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In this reflective essay, the authors, four educators of color, explore the relevance of humanizing practices of community in teaching and learning, school leadership and…
In this reflective essay, the authors, four educators of color, explore the relevance of humanizing practices of community in teaching and learning, school leadership and the potential challenges for equity work in education, during the COVID-19 pandemic.
This reflective essay draws on lessons learned from the pedagogical practices of women of color, literature on teachers of color, as well as our experiences as educators of teachers and school leaders, as the authors think about new possibilities and challenges for anti-racist practice and living during the pandemic.
This essay describes community-oriented practice of women of color educators to be important in orienting teaching and learning toward more humanizing practice. The reflections highlight both possibilities and challenges that can be helpful reimagining the practice in teacher and leadership education, as the authors prepare educators for an uncertain future.
This essay offers valuable lessons from women of color educator practice that can offer humanizing approaches to teaching and learning as well as school leadership education.
The purpose of this paper is to examine the role of instructional leaders in promoting culturally responsive practice in ways that make schooling more inclusive and…
The purpose of this paper is to examine the role of instructional leaders in promoting culturally responsive practice in ways that make schooling more inclusive and humanizing for minoritized students and communities.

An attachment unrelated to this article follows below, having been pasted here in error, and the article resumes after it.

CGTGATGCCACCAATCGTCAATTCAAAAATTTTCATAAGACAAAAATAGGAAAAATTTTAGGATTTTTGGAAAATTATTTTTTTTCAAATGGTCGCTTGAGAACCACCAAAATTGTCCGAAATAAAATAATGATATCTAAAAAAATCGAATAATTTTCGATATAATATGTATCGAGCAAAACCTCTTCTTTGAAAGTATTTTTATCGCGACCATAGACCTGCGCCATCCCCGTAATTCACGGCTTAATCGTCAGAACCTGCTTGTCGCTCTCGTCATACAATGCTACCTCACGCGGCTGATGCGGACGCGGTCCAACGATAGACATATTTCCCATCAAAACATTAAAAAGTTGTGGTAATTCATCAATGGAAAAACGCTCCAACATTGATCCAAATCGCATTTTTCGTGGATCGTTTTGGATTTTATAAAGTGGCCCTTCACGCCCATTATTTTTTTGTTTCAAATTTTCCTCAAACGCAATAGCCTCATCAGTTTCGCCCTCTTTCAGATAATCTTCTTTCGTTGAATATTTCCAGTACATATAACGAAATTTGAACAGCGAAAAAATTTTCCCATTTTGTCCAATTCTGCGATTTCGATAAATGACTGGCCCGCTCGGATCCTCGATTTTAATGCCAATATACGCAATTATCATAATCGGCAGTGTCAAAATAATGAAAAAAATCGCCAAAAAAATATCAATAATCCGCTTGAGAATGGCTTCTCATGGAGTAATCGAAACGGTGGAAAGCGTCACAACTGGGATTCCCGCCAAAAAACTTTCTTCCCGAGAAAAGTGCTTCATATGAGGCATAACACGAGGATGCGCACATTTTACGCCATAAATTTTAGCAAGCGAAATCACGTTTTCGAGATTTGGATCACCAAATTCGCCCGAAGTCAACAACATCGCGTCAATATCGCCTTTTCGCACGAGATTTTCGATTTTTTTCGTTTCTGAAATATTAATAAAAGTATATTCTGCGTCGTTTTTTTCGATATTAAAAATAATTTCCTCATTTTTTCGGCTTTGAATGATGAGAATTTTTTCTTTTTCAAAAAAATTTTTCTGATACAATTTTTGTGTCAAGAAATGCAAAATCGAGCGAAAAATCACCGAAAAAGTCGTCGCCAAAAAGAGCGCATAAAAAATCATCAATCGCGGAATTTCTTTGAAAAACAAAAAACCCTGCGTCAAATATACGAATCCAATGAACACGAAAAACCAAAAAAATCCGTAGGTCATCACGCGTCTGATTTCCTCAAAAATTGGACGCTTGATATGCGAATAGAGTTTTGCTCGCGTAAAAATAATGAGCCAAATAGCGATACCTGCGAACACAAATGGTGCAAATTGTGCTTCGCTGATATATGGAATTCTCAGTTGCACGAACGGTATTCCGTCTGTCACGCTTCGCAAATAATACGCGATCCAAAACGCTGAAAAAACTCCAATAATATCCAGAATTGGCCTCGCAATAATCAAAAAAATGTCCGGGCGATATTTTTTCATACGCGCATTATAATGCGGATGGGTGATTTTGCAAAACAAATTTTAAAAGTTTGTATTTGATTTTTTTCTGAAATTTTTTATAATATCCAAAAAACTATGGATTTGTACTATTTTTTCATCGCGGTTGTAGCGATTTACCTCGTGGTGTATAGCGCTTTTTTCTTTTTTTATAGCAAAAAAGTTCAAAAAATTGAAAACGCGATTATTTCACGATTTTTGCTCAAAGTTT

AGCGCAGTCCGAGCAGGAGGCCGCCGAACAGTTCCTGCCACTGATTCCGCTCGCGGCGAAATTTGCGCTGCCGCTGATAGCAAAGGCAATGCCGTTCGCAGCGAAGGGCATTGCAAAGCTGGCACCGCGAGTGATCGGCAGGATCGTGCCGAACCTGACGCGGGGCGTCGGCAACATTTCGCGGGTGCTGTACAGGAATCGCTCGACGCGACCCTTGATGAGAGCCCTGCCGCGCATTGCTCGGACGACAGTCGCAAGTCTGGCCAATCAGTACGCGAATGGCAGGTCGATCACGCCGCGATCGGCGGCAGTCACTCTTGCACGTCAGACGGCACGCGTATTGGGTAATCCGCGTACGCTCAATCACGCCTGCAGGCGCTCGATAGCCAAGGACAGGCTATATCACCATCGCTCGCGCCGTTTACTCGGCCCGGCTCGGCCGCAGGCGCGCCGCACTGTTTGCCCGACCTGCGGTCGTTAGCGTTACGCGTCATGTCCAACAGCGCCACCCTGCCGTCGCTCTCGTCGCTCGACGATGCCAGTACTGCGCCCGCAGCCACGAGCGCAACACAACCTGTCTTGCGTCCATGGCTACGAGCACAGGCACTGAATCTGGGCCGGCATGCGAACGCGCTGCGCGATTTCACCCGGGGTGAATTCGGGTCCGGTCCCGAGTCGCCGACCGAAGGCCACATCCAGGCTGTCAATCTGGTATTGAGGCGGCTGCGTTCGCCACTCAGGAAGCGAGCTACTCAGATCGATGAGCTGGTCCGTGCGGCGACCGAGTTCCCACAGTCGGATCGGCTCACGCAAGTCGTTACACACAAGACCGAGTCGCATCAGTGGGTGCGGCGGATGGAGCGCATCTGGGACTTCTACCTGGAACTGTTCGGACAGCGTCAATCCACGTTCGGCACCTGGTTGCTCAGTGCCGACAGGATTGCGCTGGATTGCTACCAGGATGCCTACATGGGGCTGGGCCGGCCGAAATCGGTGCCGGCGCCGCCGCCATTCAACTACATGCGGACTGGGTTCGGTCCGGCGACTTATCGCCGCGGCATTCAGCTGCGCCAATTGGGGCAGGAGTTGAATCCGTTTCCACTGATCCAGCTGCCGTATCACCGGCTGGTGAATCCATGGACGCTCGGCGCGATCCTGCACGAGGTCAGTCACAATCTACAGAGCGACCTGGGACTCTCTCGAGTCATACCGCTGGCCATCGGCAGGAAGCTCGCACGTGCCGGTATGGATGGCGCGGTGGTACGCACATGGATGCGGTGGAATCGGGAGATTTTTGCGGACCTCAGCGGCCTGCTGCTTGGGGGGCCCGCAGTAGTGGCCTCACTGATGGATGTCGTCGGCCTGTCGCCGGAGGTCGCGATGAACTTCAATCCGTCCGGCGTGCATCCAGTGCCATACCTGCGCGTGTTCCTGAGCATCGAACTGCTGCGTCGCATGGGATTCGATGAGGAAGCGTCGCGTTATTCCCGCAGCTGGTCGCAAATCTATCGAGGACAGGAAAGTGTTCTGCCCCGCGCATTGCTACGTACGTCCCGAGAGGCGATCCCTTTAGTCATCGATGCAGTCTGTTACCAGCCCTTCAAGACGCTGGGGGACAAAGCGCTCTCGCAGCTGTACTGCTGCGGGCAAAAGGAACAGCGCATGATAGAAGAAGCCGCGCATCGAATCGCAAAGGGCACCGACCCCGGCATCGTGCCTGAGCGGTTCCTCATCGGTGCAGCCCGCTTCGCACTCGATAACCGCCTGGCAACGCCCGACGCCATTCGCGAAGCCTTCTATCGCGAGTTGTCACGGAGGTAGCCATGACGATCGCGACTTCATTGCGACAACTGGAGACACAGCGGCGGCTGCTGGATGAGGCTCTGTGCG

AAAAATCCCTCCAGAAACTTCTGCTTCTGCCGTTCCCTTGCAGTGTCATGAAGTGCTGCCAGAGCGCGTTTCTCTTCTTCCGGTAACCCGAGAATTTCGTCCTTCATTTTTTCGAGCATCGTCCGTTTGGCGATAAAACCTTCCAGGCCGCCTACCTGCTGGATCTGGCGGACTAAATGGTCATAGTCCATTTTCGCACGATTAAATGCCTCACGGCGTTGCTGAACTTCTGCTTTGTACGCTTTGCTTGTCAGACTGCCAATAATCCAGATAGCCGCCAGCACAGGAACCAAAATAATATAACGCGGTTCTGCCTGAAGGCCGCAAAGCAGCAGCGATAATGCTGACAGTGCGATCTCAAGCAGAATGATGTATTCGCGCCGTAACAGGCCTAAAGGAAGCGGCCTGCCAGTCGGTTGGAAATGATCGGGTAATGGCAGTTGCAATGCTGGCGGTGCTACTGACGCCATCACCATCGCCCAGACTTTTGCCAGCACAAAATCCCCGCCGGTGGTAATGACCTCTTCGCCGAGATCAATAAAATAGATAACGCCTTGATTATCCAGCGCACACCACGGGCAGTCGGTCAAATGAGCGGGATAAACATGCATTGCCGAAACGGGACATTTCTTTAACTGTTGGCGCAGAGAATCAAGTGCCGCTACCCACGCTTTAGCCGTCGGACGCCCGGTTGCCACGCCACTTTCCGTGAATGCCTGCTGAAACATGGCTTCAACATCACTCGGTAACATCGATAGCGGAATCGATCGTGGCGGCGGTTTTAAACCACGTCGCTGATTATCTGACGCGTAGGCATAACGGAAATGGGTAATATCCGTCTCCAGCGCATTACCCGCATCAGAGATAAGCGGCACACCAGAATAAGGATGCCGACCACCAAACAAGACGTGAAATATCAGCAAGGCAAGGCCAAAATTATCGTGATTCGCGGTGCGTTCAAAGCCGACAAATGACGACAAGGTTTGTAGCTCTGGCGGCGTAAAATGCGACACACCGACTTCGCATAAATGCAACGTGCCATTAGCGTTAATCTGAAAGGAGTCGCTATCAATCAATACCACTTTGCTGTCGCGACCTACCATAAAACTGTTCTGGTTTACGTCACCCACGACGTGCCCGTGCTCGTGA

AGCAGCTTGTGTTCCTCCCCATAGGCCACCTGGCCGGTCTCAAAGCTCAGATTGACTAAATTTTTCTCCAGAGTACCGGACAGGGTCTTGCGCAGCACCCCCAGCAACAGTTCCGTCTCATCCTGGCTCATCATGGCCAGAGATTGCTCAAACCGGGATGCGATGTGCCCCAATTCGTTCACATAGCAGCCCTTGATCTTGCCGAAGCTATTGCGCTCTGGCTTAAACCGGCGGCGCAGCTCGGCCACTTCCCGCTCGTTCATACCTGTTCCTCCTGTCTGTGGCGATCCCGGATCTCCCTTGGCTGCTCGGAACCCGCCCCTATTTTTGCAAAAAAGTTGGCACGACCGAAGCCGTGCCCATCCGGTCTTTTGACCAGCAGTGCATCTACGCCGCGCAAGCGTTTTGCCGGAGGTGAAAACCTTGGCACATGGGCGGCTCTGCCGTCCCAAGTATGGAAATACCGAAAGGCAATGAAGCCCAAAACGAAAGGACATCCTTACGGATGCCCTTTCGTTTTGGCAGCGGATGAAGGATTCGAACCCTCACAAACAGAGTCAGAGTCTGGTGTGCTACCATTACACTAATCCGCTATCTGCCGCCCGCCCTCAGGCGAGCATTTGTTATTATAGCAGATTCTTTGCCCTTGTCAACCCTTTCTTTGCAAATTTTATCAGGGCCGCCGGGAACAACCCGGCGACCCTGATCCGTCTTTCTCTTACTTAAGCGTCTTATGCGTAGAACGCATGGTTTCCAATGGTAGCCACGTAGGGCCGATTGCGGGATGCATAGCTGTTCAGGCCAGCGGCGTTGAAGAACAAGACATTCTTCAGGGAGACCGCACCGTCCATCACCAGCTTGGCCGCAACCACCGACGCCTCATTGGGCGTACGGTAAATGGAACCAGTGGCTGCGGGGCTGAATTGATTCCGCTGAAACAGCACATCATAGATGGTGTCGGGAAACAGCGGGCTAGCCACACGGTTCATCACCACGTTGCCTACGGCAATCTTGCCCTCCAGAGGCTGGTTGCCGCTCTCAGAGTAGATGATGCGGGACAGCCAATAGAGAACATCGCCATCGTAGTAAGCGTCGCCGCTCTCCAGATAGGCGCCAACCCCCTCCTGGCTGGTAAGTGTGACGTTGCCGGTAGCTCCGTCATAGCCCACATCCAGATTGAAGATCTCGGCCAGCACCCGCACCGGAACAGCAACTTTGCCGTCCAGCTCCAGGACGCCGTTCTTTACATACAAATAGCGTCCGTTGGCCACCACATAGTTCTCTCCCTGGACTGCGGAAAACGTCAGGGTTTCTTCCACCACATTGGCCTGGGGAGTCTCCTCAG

The data pull from a six-month long case study of a mid-sized, Midwestern school district that was attempting to implement culturally responsive leadership practices. After axial coding, findings emerged from interview data and field notes.
Instructional leaders can play significant and useful roles in promoting culturally responsive teaching and pedagogy in schools. Districts can establish positions in which instructional leaders can work to strengthen the culturally responsive pedagogy of every teacher in a district.
This study has implications for both research and practice. Culturally responsive school leadership (CRSL) exists in multiple spaces and at various levels in a district. CRSL is not only a school-level function, but it can also be a district-level practice. Culturally responsive instructional leaders (in this case, not principals, but coaches) can have significant impact in promoting culturally relevant pedagogy.
This contribution moves beyond school leadership and examines how district leadership practices and decisions foster culturally relevant practices and the challenges in employing this equity work.